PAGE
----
Long before Silicon Valley became synonymous with all things digital, New York was a hub for imagining, developing, and selling the technology that ultimately reshaped our world.Silicon City: Computer History Made in New Yorktraces the history of this technological revolution, highlighting more than a century of stories from many sectors of the tech industry, and reveals how pioneering individuals from our own backyard made New York the epicenter of the transformation of computers from laboratory tools to consumer products. Resources include eleven primary and secondary images and texts; five life stories; one film; lesson ideas for social studies, technology, and visual arts; discussion questions; and a poster.

Click here to view the curriculum.


Slavery in New York

New York was the capital of American slavery for more than two centuries. These materials explore slavery in New York from the 1600s to 1827, when slavery was legally abolished in New York State. They focus on the rediscovery of the collective and personal experiences of Africans and African Americans in New York City. These curriculum materials include a teachers’ guide, charts and graphs, primary sources, maps, and Life Stories.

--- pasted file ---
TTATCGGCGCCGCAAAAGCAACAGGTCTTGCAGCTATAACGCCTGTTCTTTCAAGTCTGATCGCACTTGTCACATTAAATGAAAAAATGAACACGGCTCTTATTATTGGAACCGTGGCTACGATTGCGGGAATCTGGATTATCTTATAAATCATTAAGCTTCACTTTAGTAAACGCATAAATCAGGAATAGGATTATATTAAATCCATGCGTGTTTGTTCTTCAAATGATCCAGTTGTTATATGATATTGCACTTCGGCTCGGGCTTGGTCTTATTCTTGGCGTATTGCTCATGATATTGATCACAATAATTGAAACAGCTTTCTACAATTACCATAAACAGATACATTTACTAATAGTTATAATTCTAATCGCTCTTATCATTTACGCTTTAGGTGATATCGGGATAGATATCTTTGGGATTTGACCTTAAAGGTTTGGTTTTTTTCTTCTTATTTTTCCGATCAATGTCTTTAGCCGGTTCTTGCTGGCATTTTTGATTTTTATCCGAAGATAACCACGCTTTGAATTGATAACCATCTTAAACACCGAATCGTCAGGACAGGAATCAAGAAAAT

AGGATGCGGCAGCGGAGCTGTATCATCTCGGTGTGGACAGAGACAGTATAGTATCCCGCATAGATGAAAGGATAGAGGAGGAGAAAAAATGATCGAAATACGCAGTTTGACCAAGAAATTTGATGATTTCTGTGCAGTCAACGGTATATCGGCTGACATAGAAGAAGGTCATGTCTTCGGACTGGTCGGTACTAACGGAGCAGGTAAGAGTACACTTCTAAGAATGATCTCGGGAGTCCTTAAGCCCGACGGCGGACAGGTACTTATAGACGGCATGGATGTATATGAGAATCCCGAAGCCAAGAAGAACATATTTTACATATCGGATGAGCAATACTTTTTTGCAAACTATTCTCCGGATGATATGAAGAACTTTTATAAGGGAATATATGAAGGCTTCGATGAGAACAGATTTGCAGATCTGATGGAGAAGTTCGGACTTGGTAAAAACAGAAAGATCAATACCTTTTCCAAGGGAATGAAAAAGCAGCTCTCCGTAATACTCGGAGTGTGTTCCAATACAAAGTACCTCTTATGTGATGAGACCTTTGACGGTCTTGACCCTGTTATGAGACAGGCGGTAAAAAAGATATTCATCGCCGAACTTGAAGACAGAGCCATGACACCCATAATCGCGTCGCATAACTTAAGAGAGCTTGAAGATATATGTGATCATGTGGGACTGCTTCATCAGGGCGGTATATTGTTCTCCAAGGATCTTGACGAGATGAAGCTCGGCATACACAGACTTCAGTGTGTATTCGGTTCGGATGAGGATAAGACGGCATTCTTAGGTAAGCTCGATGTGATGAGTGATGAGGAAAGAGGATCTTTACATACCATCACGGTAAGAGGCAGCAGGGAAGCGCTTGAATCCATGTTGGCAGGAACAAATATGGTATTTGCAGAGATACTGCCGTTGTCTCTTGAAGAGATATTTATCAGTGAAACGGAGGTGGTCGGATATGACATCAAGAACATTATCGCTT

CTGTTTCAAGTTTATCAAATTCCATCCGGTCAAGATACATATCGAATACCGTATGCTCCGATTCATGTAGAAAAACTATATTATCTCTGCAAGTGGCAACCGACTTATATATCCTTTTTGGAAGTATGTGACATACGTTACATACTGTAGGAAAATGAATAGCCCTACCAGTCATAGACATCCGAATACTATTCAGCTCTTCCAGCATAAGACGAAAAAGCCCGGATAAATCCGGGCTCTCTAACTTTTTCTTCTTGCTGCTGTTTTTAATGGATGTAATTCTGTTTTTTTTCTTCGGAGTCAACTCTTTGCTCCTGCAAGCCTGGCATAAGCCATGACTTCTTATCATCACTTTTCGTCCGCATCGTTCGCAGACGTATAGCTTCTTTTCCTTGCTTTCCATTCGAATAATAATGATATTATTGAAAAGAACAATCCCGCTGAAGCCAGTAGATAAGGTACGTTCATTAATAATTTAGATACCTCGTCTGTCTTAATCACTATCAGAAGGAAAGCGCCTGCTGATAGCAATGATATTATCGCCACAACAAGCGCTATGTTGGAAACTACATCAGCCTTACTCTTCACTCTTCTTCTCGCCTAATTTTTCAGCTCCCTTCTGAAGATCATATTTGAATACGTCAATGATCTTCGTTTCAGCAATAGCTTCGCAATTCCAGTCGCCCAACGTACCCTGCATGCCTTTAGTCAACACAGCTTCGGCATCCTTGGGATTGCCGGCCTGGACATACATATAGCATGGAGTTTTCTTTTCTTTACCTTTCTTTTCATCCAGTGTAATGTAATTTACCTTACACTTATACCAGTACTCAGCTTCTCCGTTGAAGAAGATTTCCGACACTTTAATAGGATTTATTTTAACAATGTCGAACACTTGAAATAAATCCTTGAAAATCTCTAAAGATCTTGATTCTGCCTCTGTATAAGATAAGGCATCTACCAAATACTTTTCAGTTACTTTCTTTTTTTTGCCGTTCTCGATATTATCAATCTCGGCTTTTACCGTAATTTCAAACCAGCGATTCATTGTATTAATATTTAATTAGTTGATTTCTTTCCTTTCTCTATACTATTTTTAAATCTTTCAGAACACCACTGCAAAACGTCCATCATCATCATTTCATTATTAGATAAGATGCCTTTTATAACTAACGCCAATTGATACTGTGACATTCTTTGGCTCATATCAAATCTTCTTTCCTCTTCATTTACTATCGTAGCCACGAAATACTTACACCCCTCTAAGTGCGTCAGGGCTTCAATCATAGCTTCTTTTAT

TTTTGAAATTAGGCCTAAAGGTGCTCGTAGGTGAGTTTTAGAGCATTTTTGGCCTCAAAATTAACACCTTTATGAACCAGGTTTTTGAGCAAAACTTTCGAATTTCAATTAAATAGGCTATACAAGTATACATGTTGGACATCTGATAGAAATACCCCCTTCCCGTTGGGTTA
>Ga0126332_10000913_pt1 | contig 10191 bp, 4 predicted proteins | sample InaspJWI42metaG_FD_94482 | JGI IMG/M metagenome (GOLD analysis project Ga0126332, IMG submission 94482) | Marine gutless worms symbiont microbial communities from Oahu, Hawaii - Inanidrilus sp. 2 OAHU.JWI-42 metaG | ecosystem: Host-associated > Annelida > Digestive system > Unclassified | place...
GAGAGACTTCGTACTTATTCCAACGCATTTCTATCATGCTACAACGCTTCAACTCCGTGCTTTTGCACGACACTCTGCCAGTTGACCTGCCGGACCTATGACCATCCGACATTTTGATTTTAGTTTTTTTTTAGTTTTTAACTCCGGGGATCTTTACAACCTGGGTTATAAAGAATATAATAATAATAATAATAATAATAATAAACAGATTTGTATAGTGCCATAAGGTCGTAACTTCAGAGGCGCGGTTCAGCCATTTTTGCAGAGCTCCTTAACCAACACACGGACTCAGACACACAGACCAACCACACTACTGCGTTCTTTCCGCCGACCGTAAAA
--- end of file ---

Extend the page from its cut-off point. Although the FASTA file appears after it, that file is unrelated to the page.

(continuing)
Click here for curriculum materials.


Vergara’s Harlem

This curriculum guide introduces the life and work of Camilo José Vergara. Photographing urban communities in American cities, Vergara creates a visual portrait of urban decline and renewal over a span of 40 years, sharing a unique perspective on our relationship to the built environment. Activities in this resource provide educators and students with an opportunity to examine the connections between an individual’s personal story and the way that story can shape and influence one’s life work. We invite you to participate in Vergara’s Harlem and share these images and Vergara’s story with your students.

Click here to download the curriculum.



When World War II broke out, New York was a cosmopolitan, heavily immigrant city whose people had real stakes in the war and strongly held opinions. WWII & NYC explores the war's impact on the metropolis, which played a critical role in the national war effort, and how the city was forever changed. Using primary documents, images, and documentary film clips, your students will discover how wartime changed New York.

Click here to download the curriculum.


Creative: Tronvig Group